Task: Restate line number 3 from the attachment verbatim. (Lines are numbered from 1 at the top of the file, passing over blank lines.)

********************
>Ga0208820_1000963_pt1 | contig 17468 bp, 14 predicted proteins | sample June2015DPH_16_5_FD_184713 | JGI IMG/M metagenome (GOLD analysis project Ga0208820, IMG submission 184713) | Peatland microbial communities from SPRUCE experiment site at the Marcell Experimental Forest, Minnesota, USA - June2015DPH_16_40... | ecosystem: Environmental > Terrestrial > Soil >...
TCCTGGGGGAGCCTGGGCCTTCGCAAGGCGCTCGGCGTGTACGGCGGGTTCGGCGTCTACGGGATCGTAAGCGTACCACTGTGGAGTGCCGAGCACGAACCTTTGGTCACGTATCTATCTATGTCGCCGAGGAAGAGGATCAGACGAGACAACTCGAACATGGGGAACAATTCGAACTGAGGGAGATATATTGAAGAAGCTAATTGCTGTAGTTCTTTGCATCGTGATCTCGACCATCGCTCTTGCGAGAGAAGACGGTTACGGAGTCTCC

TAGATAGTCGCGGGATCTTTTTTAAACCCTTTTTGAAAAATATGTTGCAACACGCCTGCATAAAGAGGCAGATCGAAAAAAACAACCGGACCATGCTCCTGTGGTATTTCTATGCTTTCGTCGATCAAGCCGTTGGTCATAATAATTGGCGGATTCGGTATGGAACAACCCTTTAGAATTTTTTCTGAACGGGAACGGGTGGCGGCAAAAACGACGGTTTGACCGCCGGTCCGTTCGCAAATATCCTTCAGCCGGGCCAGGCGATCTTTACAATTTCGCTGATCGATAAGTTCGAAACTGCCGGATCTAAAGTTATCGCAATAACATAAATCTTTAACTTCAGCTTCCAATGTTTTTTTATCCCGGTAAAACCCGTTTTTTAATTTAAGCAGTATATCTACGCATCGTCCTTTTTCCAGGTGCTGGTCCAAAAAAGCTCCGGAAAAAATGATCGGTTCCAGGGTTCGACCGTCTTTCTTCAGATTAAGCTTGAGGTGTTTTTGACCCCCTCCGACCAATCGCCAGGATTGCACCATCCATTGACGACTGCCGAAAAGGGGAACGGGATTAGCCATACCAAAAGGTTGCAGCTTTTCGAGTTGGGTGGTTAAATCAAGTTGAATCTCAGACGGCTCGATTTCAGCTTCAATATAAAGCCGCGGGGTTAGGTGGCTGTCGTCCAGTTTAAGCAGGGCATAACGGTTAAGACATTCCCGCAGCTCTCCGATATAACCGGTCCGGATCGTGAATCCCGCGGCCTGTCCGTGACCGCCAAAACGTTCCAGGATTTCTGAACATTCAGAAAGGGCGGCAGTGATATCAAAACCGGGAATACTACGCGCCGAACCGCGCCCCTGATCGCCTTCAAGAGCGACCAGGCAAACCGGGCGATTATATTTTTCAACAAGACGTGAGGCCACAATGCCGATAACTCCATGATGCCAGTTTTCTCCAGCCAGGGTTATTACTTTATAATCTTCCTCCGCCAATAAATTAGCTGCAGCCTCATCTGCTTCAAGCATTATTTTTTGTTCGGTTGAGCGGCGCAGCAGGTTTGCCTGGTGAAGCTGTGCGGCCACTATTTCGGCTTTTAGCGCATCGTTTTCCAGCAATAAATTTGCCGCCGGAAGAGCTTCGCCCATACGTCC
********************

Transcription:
TAGATAGTCGCGGGATCTTTTTTAAACCCTTTTTGAAAAATATGTTGCAACACGCCTGCATAAAGAGGCAGATCGAAAAAAACAACCGGACCATGCTCCTGTGGTATTTCTATGCTTTCGTCGATCAAGCCGTTGGTCATAATAATTGGCGGATTCGGTATGGAACAACCCTTTAGAATTTTTTCTGAACGGGAACGGGTGGCGGCAAAAACGACGGTTTGACCGCCGGTCCGTTCGCAAATATCCTTCAGCCGGGCCAGGCGATCTTTACAATTTCGCTGATCGATAAGTTCGAAACTGCCGGATCTAAAGTTATCGCAATAACATAAATCTTTAACTTCAGCTTCCAATGTTTTTTTATCCCGGTAAAACCCGTTTTTTAATTTAAGCAGTATATCTACGCATCGTCCTTTTTCCAGGTGCTGGTCCAAAAAAGCTCCGGAAAAAATGATCGGTTCCAGGGTTCGACCGTCTTTCTTCAGATTAAGCTTGAGGTGTTTTTGACCCCCTCCGACCAATCGCCAGGATTGCACCATCCATTGACGACTGCCGAAAAGGGGAACGGGATTAGCCATACCAAAAGGTTGCAGCTTTTCGAGTTGGGTGGTTAAATCAAGTTGAATCTCAGACGGCTCGATTTCAGCTTCAATATAAAGCCGCGGGGTTAGGTGGCTGTCGTCCAGTTTAAGCAGGGCATAACGGTTAAGACATTCCCGCAGCTCTCCGATATAACCGGTCCGGATCGTGAATCCCGCGGCCTGTCCGTGACCGCCAAAACGTTCCAGGATTTCTGAACATTCAGAAAGGGCGGCAGTGATATCAAAACCGGGAATACTACGCGCCGAACCGCGCCCCTGATCGCCTTCAAGAGCGACCAGGCAAACCGGGCGATTATATTTTTCAACAAGACGTGAGGCCACAATGCCGATAACTCCATGATGCCAGTTTTCTCCAGCCAGGGTTATTACTTTATAATCTTCCTCCGCCAATAAATTAGCTGCAGCCTCATCTGCTTCAAGCATTATTTTTTGTTCGGTTGAGCGGCGCAGCAGGTTTGCCTGGTGAAGCTGTGCGGCCACTATTTCGGCTTTTAGCGCATCGTTTTCCAGCAATAAATTTGCCGCCGGAAGAGCTTCGCCCATACGTCC